In many ways, autonomous robots are like toddlers. They need to learn their limits. They must also discover how to play nice with others. And, like toddlers, they often fall down trying.
Nowhere was this more on evident than the Hanover Fair display of German automation specialist, Festo AG & Co. One side of the company's long space was crammed with pneumatic and electrical actuators and control systems similar to those in the booths around it. The other side contained the toys. These included a wall of lightweight pylons that interacted by moving as people walked by and a huge aquarium containing three mechanical penguins that interacted with one another as they swam.
Festo has a history of producing audacious autonomous robots for Hanover Fair, and these displays were no exception. Yet the company's most impressive display was taking place above the heads of the onlookers, where three flying penguins interacted with one another in tight airspace above Festo's booth.
Penguins, of course, cannot fly. Festo's AirPenguins, however, are balloons with bodies made of carbon fiber rod and extruded polyurethane foam under metalized foil. Each one measures 3.7 meters long and 0.9 meter deep with a 2.5-meter wingspan. Each flying penguin carries a complete control system, battery pack, an assortment of sensors, and servos to power the wings, nose, and tail. The entire ensemble weighs one kilogram.
Providing consistent yet autonomous behaviors to Festo's AirPenguin proved a major challenge for Kristof Jebens and Agalya Nagarathinam, an engineering team based in Gärtringen, Germany.
To enable the AirPenguins to interact with one another in their confined airspace—just 3.5 meters above the area of the Festo booth—Jebens first had to synchronize their wing movements through use of a wireless timing signal. "Without synchronization, if they came close, the turbulence would suck them in and they would crash," Jebens said. By eliminating a turbulence sensor, Jebens and Nagarathinam could concentrate on what was really important: avoiding the AirPenguin's most feared predator—the building's air conditioning system.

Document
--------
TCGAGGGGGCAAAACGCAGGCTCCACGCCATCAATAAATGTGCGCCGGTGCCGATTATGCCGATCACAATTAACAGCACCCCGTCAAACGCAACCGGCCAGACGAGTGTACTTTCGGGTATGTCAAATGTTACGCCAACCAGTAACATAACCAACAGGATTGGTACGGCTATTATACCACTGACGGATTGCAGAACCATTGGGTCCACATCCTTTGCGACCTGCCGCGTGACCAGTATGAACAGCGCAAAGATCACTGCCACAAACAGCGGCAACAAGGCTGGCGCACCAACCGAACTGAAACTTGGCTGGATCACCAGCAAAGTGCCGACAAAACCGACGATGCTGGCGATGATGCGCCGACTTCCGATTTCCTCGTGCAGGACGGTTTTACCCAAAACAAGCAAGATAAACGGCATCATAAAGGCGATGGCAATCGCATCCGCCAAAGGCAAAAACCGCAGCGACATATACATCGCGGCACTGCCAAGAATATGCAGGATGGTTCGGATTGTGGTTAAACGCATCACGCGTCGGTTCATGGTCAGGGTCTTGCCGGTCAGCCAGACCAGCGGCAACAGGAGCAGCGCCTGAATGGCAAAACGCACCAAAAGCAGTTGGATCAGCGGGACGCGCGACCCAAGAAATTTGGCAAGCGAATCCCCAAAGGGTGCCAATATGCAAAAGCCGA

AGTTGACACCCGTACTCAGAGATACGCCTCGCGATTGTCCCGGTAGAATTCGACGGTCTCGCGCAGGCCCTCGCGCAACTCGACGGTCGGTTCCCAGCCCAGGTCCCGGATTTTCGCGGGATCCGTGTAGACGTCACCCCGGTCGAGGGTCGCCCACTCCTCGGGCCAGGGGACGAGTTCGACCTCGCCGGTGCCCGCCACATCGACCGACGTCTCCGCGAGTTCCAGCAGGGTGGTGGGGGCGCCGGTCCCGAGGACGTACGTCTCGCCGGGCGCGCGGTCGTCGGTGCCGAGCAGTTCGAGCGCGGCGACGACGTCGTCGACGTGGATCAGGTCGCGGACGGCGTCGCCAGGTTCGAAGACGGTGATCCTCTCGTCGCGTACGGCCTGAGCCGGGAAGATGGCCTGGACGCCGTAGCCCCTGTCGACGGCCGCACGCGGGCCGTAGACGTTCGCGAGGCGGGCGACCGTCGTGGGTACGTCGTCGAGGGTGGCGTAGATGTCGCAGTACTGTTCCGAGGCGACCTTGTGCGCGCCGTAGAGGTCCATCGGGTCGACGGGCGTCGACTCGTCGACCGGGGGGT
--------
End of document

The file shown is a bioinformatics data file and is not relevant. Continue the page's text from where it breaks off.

Festo had been down this road before. One year at Hanover Fair, the company featured manta ray-like balloons with wings that moved up and down. The large, flat surfaces made a perfect target for a downdraft. When the balloons flew under an air conditioning vent, any downdraft would push them into the booth.
The AirPenguins are far more versatile. Their wings not only move up and down, but also pivot to propel them forward like a swimmer doing the breaststroke. Their nose and tail bend also, allowing them to lean into turns like a real penguin in the water for faster response.
To take advantage of this mechanical flexibility, Jebens and Nagarathinam designed the AirPenguins to carry an array of sensors. For instance, a receiver enables the balloons to triangulate their position in space by listening to three ultrasonic stations located around the Festo booth. They are also equipped with a compass and three-axis accelerometer, which tell the AirPenguin if it is level or tilted, and allow the robot to calculate yaw for more-precise quick turns.
The AirPenguins also contain an air pressure sensor sensitive enough to calculate altitude to within 10 centimeters. When Jebens and Nagarathinam tested the system in Festo's high-roofed corporate lounge, that sensor worked fine. At Hanover Fair, where Festo's booth is always crowded, updrafts from the body heat of visitors and drafts from open doors made it harder for the AirPenguins to use pressure data to determine their height. The AirPenguins, however, could deduce their height from the ultrasonic beacons around the booth.
The ultrasonic receiver and pressure sensors alert the AirPenguin when a draft of cold air from the air conditioner is pushing it down. The robot might try to fly around the flow of cold air or dive into it to increase its speed and then turn sharply away.
Sometimes it works. Other times, the AirPenguins crash. When the balloons are flying, Festo technicians hold backup controls in case anything goes wrong. In the end, while Festo's AirPenguins show complex behaviors, they also have a lot of conventional automation safeguards built in as well. "
You have to do that if you want to have a nice show," Jebens said. "Sometimes, if you try to make them more adaptive, it doesn't work as well. For the software to adapt, you need lots of cycles. We don't want it to start learning while all the visitors are coming to the booth."
In other words, clean the toddlers up before company comes and hope that in a few years, they will have learned how to behave and play nice with others on their own.